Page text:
Robotic Surgery, Not Science Fiction
Robotic surgery is no longer theoretical or fantastical, becoming commonplace in care centers for minimally invasive procedures. Robotic-arm-assisted surgery is often preferred secondary to advantages such as improving the surgeon’s field of vision, more mobility thanks to the robot’s hands, and reduced physician fatigue. Furthermore, the benefits of robotic-assisted surgery are not limited to specific patient populations. Almost all patients can benefit from a care regime customized to the individual patient with improved accuracy. Robotic surgery allows doctors to use medical and technological improvements to produce exact results with fewer complications and minimal scarring.
Robotic assistance helps doctors better plan surgeries with data-driven 3-D imaging using a potent combination of artificial intelligence and surgical input. Many physicians recommend robotic assistance as an important way to improve a procedure’s focus and accuracy. The robotic arm positions a surgeon’s tools to operate only one plane at a time which boosts precision and ensures quality control. One study noted that robotic assistance can reduce error by 68% when compared to manual operation by a surgeon. The robotic assistant notably boosts safety by keeping the surgeon from going outside the specified dimensions of the procedure.
Overcoming roadblocks to recovery
Anytime large body parts are left uncovered, such as during traditional open surgery, the risk of infection rises. Robot-assisted surgery allows for faster recovery thanks to tiny, minimally-invasive incisions. As a result, robotic-arm assisted surgery often leads to a lower risk of infection and minimal scarring. Some doctors note that robotic surgery is particularly helpful for performing delicate and complex procedures that have historically been difficult or impossible with traditional surgical intervention. Mainstream surgeries such as partial knee replacements, colon and rectal interventions and specific urological procedures are broadly performed with robotic assistance. While specific training is needed to work efficiently with the robotic-arm, initial data speaks to the subspeciality’s potential.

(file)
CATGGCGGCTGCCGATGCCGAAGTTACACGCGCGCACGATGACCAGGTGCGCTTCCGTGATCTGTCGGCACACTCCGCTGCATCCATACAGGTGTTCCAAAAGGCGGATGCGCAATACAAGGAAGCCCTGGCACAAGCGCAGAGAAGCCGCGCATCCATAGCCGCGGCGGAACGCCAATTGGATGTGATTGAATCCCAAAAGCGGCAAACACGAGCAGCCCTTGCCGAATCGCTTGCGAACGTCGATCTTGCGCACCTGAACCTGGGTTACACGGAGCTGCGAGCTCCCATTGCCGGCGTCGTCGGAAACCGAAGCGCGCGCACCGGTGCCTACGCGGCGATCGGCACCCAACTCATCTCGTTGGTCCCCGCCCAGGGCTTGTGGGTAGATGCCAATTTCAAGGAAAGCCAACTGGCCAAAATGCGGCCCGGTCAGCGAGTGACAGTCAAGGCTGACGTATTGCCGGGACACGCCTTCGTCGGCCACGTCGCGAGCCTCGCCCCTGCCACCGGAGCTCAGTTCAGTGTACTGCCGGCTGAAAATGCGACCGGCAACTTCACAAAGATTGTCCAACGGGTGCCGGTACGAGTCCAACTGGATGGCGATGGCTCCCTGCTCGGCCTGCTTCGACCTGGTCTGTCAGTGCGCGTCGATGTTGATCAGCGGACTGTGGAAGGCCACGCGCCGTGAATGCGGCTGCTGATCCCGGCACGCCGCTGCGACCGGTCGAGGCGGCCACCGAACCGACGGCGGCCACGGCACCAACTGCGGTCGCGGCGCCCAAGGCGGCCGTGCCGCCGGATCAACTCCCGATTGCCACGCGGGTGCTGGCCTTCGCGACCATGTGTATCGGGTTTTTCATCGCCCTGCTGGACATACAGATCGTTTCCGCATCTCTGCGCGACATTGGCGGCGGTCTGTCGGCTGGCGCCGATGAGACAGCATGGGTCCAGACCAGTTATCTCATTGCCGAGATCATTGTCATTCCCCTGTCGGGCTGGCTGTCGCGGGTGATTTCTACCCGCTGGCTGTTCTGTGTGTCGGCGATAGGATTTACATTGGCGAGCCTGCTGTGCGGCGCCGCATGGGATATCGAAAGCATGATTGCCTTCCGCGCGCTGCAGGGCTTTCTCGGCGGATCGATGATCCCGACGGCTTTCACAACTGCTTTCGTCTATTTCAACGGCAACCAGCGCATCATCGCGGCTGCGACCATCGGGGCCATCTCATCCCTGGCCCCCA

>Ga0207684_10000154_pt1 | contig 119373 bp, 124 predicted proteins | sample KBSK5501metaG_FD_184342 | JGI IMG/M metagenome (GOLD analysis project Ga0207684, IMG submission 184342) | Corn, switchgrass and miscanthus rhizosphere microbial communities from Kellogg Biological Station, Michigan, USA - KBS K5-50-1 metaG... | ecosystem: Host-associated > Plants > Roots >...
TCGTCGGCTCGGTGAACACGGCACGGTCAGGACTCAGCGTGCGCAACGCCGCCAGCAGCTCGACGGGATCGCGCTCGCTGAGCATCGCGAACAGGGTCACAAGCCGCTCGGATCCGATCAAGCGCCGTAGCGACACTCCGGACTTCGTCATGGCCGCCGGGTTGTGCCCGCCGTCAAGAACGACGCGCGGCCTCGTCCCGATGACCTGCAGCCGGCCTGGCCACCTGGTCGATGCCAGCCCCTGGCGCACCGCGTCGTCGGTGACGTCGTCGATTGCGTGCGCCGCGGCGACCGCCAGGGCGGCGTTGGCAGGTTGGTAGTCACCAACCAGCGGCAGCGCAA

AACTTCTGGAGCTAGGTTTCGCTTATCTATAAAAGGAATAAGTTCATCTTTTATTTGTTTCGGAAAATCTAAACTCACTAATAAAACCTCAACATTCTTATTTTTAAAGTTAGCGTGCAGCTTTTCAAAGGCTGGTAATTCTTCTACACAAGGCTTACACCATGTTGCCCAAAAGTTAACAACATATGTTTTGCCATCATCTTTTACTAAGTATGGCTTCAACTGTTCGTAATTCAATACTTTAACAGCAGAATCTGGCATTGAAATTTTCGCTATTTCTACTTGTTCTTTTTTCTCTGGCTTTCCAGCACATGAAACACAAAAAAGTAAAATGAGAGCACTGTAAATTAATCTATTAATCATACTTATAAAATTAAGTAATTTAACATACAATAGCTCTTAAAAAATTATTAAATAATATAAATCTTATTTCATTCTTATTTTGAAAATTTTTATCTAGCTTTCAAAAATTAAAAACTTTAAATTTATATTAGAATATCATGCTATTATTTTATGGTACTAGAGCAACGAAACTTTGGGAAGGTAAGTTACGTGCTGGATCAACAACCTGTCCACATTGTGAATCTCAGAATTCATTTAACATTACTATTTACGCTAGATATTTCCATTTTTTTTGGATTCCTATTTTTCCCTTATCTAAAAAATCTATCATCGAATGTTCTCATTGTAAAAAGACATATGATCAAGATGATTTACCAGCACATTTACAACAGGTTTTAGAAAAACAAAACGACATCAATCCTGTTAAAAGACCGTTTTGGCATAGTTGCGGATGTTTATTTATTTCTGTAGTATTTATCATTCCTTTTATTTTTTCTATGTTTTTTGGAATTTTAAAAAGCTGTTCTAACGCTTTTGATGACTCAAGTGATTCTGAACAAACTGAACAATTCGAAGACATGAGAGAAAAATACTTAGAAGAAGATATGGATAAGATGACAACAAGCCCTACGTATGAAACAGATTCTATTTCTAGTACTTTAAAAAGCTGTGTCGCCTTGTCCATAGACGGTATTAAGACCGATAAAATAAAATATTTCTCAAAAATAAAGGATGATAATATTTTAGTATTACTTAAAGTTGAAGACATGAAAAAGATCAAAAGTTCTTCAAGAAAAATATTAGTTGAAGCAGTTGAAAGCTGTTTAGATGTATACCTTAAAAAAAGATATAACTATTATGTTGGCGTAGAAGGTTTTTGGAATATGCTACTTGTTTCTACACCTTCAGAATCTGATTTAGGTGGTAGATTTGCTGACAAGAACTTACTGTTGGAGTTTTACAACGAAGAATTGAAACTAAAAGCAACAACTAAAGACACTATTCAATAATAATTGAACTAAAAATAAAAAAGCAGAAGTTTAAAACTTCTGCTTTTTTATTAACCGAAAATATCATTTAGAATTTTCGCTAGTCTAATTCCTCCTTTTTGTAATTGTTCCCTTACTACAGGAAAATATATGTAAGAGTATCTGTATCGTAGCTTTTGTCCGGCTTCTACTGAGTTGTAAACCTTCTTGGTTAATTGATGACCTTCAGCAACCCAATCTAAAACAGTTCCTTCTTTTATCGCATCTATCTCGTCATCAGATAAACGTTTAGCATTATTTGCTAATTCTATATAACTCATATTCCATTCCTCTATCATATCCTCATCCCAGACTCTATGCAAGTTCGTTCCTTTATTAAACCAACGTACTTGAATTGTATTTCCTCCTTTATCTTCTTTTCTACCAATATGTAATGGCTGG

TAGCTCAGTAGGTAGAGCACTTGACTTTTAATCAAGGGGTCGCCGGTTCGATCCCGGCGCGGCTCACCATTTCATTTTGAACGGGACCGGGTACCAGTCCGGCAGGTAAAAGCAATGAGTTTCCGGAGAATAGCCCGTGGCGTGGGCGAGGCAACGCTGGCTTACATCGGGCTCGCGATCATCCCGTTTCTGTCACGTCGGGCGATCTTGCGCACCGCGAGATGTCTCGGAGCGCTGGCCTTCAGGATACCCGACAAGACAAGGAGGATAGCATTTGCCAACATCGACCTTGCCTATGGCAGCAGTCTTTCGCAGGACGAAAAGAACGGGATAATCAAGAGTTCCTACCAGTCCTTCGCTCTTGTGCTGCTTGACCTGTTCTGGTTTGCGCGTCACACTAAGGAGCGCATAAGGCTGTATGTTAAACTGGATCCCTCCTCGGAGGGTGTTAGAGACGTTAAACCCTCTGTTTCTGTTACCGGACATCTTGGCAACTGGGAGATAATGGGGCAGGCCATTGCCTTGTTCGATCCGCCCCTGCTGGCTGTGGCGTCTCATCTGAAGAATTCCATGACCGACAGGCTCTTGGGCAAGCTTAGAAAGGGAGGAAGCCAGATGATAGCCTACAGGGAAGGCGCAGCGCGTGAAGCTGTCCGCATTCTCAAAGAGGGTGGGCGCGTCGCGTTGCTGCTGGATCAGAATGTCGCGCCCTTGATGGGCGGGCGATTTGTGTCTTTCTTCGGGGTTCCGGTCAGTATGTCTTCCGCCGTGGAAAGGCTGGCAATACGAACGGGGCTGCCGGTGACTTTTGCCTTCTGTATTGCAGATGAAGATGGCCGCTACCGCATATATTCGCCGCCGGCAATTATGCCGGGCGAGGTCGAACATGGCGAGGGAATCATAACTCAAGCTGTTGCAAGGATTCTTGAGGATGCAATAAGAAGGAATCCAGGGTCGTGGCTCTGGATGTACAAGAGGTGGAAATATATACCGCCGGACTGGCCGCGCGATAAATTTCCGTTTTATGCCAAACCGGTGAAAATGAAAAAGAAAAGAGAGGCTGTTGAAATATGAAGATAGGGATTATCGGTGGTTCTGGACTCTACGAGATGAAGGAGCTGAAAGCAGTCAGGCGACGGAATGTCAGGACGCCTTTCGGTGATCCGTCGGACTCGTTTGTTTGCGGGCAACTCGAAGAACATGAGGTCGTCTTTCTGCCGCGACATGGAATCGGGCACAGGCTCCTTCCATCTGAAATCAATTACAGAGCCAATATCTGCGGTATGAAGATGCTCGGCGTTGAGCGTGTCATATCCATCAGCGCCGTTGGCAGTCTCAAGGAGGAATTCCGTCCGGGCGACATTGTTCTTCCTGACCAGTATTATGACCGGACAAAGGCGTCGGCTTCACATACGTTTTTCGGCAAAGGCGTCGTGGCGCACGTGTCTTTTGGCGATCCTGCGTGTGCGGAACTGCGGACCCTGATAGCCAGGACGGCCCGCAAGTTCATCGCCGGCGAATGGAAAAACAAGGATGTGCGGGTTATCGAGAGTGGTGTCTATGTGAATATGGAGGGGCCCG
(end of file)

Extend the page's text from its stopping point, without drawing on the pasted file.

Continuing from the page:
From science fiction to reality
While robotic-arm assisted surgery once seemed like a science fiction fantasy, top surgeons tout the benefits of inorganic assistance. Initial data reveals that robotic partial knee replacements fail less than standard partial knee replacements, highlighting the possibility for growth in the field. Artificial intelligence robots can help surgeons make decisions by rapidly sorting diverse sources of information, including patient risk factors, anatomy, health history, patient values and cost. By combining machine learning with human innovation, orthopedic surgeons can optimize clinical performance and overall patient safety.